- Date: 9 October 2009
- Artform: Music
- Region: North West
Legendary jazz and world music venue Band on the Wall, which closed for refurbishment back in 2004, reopened in September 2009 after receving £2.5 million in funding from Arts Council England.
Band on the Wall has been one of the north west’s most important music venues since the 1930s, when musicians used to play from a platform set halfway up a wall above the crowds.
In the late 1970s it became the central focus for Manchester’s punk scene, giving bands such as The Fall, Buzzcocks and Joy Division their first appearances, before it went on to establish a global reputation for showcasing a vast array of the world’s leading musicians and artists such as Bjork and Hugh Masekela.
The not-for-profit venue was refurbished by Inner City Music, a charity that receives regular funding from Arts Council England. They were awarded an additional £2.5 million from the Arts Council towards the refurbishment, alongside support from Manchester City Council and the Heritage Lottery Fund.
The £4 million investment means the venue now boasts an increased audience capacity of 300, improved disabled access, a state of the art sound system, audio-visual and sound studios and education suites that will be used to host an extensive array of learning and participation programmes. It also makes use of a previously derelict building next door to provide a brand new entrance, box office, social space and café area called the Picturehouse.
Eddie Thomas, Music Officer, Arts Council England, North West, says: ‘Arts Council’s £2.5 million investment has supported a much needed, large-scale refurbishment that enables the venue to take its place as a 21st century home for jazz and world music in the north west. Through this investment, Band on the Wall is able to not only build on its reputation as a lynchpin venue on the national touring circuit but also offer new high-level support, development opportunities and information for artists, audiences and young people alike.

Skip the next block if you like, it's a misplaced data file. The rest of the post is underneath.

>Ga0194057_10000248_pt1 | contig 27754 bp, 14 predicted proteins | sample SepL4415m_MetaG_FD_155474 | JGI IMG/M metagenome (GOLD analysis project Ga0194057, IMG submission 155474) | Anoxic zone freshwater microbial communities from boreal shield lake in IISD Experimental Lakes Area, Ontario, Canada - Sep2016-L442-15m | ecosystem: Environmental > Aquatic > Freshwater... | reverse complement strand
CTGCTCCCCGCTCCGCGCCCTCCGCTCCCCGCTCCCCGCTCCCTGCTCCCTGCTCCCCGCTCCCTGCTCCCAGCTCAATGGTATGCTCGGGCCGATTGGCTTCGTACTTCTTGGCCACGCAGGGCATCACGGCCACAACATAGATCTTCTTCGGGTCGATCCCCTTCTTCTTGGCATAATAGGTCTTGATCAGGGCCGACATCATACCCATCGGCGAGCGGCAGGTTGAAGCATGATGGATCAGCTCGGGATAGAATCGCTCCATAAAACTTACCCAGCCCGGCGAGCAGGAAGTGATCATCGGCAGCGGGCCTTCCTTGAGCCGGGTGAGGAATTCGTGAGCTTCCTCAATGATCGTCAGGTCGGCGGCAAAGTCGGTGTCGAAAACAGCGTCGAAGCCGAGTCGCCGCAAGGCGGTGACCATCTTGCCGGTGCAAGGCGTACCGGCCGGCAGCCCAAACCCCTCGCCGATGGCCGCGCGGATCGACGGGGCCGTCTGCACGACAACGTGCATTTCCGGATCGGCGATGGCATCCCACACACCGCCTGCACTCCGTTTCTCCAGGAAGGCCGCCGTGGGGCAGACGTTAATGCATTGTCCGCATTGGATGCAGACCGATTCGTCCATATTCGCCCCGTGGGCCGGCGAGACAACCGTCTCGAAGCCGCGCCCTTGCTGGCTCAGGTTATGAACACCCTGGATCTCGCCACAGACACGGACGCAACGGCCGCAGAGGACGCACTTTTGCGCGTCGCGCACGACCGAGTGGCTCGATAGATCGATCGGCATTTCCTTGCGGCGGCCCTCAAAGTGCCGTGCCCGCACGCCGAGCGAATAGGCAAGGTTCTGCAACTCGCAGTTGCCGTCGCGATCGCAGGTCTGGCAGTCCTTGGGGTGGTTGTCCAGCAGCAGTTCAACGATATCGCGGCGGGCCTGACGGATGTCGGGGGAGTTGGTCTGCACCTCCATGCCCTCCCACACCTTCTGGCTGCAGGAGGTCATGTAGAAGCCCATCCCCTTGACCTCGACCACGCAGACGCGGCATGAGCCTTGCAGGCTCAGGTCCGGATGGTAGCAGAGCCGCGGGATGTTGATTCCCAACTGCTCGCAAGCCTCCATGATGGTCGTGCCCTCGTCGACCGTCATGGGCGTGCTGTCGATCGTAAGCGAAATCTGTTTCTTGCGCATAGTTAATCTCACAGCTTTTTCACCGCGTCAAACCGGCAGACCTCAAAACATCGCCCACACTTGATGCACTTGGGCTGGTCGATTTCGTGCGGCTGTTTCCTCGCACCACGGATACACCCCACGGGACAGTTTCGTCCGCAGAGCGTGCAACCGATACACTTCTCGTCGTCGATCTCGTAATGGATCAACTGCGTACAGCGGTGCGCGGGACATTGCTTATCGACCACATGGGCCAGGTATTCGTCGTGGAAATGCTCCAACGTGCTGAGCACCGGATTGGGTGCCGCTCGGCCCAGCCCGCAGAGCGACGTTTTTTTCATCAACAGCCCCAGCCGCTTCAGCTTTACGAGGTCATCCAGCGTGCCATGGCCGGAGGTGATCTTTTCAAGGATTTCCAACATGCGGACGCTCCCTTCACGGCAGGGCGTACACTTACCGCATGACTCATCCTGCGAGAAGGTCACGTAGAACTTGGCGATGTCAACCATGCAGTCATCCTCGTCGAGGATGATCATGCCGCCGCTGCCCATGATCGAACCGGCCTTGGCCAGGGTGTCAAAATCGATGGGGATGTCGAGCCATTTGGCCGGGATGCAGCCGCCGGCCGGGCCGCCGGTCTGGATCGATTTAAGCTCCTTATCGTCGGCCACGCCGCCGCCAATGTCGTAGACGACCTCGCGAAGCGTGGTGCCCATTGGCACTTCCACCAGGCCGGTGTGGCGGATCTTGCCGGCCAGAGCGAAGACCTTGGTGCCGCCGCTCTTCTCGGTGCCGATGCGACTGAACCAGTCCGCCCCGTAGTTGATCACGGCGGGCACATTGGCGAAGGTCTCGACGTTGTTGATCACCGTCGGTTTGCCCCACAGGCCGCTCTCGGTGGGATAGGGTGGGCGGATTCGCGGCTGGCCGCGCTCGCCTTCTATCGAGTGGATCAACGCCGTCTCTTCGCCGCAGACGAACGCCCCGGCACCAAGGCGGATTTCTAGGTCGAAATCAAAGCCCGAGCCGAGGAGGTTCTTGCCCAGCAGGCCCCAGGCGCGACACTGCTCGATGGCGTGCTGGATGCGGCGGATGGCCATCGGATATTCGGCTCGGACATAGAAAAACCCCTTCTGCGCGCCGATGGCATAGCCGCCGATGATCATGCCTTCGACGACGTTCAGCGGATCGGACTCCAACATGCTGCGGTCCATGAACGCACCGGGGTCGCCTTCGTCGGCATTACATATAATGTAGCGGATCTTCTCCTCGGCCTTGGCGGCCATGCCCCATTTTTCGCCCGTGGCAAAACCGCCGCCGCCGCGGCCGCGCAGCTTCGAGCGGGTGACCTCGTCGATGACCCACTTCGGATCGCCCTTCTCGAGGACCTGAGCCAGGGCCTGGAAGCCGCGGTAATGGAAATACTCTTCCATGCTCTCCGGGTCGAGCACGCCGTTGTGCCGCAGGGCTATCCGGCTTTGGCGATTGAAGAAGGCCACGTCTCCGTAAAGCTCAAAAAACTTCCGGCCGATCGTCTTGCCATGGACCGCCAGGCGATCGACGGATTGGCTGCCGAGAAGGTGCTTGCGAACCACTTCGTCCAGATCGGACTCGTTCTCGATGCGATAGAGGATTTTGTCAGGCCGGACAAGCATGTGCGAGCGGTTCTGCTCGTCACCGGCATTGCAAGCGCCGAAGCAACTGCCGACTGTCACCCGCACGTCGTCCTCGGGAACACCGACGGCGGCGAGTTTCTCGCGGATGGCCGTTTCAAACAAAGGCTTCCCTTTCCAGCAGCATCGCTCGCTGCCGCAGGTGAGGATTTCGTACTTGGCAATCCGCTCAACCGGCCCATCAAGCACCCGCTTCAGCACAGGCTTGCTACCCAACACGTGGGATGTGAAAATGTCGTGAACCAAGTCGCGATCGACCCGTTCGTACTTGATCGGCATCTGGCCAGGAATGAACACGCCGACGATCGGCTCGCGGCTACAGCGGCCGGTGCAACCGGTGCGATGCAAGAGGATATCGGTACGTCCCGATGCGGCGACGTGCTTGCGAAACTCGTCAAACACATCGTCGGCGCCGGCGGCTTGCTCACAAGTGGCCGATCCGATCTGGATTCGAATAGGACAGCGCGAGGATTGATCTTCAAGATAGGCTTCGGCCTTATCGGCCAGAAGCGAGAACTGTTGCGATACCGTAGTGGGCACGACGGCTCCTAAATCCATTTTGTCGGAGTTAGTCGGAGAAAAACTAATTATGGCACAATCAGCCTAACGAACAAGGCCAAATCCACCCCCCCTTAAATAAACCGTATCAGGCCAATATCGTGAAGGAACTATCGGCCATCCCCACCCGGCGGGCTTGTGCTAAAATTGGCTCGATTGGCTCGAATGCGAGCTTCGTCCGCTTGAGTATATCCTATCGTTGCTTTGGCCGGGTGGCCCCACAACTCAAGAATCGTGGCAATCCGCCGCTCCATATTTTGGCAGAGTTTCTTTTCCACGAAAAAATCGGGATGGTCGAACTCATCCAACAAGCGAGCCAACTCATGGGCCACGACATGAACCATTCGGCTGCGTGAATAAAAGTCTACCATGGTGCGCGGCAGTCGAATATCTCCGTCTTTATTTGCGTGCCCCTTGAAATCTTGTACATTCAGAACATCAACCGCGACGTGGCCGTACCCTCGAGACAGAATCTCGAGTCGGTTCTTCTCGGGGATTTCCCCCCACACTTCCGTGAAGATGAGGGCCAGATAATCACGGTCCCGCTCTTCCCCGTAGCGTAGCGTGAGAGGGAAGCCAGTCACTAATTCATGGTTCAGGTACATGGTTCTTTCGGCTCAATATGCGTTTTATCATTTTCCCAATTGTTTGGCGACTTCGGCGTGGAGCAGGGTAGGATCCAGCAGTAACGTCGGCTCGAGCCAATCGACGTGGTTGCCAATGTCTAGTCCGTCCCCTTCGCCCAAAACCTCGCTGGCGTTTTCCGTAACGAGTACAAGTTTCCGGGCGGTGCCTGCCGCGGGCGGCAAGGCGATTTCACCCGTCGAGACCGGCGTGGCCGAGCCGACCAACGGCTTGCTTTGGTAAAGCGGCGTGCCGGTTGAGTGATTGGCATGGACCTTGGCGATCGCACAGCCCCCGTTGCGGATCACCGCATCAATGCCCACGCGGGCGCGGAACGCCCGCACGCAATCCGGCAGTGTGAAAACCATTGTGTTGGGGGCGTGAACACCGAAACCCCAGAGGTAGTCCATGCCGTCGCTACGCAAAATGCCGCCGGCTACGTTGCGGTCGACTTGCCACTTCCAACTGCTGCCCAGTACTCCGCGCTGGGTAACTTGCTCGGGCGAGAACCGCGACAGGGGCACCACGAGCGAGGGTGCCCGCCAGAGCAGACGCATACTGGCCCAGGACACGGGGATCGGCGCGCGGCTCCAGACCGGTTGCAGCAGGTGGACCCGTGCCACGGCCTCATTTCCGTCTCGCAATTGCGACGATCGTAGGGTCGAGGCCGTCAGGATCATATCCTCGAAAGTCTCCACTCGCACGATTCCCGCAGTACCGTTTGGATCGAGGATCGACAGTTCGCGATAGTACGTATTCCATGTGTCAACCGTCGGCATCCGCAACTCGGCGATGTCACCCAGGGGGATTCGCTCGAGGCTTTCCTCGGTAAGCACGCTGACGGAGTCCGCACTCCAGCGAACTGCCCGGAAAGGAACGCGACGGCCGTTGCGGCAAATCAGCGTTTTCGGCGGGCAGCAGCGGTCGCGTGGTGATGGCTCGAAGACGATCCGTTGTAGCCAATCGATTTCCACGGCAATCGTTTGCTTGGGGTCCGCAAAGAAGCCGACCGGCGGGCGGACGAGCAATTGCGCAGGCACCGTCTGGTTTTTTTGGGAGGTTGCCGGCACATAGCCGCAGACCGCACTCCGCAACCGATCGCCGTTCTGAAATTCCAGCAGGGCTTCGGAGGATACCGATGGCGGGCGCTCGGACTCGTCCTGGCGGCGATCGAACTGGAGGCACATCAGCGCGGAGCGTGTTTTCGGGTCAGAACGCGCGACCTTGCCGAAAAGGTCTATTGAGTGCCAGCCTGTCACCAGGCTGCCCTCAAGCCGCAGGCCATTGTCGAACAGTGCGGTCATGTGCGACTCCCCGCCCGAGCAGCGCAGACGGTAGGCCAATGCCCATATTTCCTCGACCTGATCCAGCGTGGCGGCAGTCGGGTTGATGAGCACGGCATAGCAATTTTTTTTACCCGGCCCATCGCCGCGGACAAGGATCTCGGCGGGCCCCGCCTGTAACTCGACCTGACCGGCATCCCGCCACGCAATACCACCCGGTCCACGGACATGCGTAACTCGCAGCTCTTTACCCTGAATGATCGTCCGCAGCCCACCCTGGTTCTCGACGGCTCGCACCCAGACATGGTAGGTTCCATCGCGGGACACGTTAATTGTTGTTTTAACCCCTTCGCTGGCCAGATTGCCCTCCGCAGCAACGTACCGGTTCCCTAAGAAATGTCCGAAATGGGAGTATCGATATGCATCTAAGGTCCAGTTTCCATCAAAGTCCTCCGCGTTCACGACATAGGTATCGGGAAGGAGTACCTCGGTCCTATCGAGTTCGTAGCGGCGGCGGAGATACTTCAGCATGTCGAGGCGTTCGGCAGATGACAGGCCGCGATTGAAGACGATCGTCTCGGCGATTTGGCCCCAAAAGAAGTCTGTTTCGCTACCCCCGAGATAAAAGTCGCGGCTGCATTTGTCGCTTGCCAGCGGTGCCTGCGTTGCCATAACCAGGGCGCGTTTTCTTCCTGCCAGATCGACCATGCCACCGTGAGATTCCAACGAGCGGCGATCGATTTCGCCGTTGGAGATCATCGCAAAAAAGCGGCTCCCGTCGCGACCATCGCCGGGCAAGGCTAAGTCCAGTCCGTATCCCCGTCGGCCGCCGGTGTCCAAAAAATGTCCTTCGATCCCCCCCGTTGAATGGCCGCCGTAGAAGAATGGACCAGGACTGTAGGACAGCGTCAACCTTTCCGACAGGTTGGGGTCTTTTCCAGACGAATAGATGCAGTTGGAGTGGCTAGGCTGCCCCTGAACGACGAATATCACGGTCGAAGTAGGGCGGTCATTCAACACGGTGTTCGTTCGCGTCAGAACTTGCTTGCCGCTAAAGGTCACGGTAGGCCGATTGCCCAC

'We are delighted to have played an instrumental part in the refurbishment of Band on the Wall as part of our commitment to supporting the development and growth of Manchester’s incredible music cluster, and eagerly look forward to the coming months as audiences in the north west reacquaint themselves with this outstanding music venue.’
Gavin Sharp, CEO of Band on the Wall, acknowledged the crucial role of funding in bringing the venue back to life. He says: ‘We would not have been able to do any of this without the support of the Arts Council, Heritage Lottery Fund and Manchester City Council. We are incredibly grateful for their help and look forward to reclaiming our place as one of the cornerstones of the north west’s music scene.’